Film Review: Before Midnight

Before Midnight wraps up trilogy neatly, but it's a little heavy on dialogue

Julie Delpy and Ethan Hawke star in Before Midnight, now playing in Victoria area theatres

One of cinema’s most charming — and chatty — love stories began nearly 20 years in Before Sunrise when a wannabe American novelist named Jesse (Ethan Hawke) met a beautiful young Parisienne named Celine (Julie Delpy) on a European train. After a few romantic hours they parted, only to meet unexpectedly a decade later in Paris, a chance encounter portrayed in Before Sunset. Trapped in the messiness of their individual circumstances, these seeming soul mates once again poured out their hearts to each other while walking the streets of Paris for one sunny, conversation-filled day.

And now, nine years later, we come to Before Midnight — and how things have changed. It is safe to assume that that reunion back in the City of Light ended on an electrifyingly erotic note, because these once-star-crossed lovers are now thoroughly enmeshed in each others lives, complete with adorable twin girls, a house in Paris, and a sexy but still angst-filled relationship that gives them more to talk about than ever.

The action has moved temporarily to Greece, where Jesse, now a respected novelist, is at the end of a six-week “writer’s retreat.” Several people are there and we are treated to lively and candid conversations, both in the kitchen and during a meal taken on a patio overlooking the wine-dark Aegean. Big topics like love and loss are discussed by everyone from starry-eyed 20-year-olds to an aging widow, and everything seems imbued with wry wisdom in a timeless world where a ripely perfect tomato has as much value as the philosophy of Plato.

So, with themes of romance thus outlined, we follow our two loquacious lovers for a day and night. At the film’s beginning we learn that Jesse is anguished at being a long-distance dad (he’s just sent his 12-year-old son back to Boston where he lives with Jesse’s ex-wife). But Celine has no desire to live anywhere but Paris, and half-jokingly suggests that they are already starting to break up. And as their simple day unfolds the two have long, gloriously meandering conversations that flash with humour, passion … and increasing moments of anger.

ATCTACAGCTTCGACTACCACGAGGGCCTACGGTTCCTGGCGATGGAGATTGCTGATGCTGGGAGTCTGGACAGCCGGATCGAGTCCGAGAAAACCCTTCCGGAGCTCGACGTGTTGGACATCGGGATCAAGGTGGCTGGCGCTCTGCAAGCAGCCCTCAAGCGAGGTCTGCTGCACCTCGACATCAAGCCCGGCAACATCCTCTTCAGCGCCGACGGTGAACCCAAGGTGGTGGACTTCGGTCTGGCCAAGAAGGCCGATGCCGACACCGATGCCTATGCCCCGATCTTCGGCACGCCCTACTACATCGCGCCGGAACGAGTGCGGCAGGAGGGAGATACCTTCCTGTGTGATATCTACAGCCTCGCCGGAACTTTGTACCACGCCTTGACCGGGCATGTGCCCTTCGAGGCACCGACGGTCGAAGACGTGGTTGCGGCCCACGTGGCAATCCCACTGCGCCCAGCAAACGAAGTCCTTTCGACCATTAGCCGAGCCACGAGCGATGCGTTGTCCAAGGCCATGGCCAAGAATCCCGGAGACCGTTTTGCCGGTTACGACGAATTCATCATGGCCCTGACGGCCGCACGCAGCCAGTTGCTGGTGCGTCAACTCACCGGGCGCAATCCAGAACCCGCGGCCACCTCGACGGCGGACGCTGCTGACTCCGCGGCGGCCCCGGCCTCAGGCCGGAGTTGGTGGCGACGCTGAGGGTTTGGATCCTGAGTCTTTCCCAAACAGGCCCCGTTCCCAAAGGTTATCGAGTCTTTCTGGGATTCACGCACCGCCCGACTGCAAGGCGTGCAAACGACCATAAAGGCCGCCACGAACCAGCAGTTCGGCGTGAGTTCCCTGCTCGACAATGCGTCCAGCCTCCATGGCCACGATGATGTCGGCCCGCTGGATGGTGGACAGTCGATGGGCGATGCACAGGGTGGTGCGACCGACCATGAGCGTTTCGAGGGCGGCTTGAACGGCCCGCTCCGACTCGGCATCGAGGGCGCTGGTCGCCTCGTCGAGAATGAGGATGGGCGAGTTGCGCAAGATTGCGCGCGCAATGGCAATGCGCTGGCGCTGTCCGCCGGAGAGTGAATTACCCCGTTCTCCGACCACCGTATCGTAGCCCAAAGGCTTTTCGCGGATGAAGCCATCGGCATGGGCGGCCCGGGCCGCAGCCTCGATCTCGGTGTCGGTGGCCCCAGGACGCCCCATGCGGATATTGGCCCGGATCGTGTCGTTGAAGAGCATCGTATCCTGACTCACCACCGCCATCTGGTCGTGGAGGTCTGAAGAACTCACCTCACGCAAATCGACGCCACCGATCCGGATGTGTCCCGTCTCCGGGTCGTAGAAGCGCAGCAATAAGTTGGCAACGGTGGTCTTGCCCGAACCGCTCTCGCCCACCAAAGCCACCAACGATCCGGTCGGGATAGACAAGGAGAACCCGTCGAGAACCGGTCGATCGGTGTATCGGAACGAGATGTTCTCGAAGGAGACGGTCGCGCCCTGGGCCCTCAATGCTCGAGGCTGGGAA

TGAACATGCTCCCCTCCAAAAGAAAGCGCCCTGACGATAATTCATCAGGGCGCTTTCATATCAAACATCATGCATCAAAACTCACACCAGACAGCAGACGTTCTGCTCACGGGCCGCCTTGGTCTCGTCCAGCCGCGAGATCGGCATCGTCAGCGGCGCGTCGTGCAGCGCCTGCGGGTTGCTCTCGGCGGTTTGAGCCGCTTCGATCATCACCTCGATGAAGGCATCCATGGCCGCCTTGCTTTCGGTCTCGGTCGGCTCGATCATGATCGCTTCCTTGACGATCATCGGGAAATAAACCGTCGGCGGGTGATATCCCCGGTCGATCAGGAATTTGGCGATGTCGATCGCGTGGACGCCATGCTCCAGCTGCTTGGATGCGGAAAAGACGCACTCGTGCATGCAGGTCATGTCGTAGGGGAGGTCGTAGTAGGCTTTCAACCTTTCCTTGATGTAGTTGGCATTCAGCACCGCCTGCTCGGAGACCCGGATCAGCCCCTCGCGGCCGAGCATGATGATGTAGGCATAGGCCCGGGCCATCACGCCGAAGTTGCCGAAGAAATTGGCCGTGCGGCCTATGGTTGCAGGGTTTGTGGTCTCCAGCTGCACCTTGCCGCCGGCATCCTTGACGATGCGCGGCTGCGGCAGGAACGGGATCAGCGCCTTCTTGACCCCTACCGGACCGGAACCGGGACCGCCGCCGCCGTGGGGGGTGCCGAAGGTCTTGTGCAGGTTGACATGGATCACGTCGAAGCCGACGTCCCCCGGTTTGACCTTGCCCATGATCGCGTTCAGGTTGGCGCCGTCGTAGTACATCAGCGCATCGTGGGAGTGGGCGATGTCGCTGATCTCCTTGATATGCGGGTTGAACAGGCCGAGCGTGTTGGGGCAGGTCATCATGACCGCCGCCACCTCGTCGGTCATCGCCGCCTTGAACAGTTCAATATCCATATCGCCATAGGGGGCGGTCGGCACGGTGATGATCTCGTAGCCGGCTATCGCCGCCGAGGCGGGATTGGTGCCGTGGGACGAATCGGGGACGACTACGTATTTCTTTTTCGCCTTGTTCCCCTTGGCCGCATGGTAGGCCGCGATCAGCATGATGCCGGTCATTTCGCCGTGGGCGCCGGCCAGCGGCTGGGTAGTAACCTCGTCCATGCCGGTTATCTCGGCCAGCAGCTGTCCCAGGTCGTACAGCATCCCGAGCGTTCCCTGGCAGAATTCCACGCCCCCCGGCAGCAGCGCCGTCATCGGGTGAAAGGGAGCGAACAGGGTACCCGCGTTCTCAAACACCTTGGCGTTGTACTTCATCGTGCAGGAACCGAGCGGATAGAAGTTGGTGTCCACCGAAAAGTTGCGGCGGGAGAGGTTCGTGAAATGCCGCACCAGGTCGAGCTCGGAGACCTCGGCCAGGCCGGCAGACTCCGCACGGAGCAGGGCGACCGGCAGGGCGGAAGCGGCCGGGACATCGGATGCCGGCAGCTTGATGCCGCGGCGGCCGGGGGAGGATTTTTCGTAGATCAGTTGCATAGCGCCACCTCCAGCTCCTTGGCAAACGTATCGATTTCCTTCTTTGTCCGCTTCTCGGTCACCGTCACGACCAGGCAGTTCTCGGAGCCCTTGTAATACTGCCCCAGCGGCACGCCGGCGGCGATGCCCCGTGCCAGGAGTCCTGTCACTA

Midnight was written by Hawke, Delpy, and director Richard Linklater, and comes to a satisfying conclusion — especially for a one-off project never meant to be a trilogy. And given the enthusiastic response to this film, there is obviously a lot of interest in where Jesse and Celine may take their roller coaster romance in the future. M

 

Before Midnight ★★★½

Directed by Richard Linklater

Starring Ethan Hawke, Julie Delpy

R – 108 minutes

Opens Friday at the Odeon

 

 

Perfectly Potable

Although not to everyone’s taste, the Greek liqueur ouzo is a classic drink for those who like libations with strong hints of licorice. Originally hailing from the fabled Isle of Lesbos  — although a fiery and manly drink for all of that – ouzo reached a more international audience when absinthe fell into disfavour a century ago. Usually sipped straight up, this anise-flavoured spirit can also be mixed with water and served over ice. In Greece it is usually accompanied with a small plate of appetizers such as olives and feta cheese. The LDB lists only one brand, Tsantalis, which retails for under $23.

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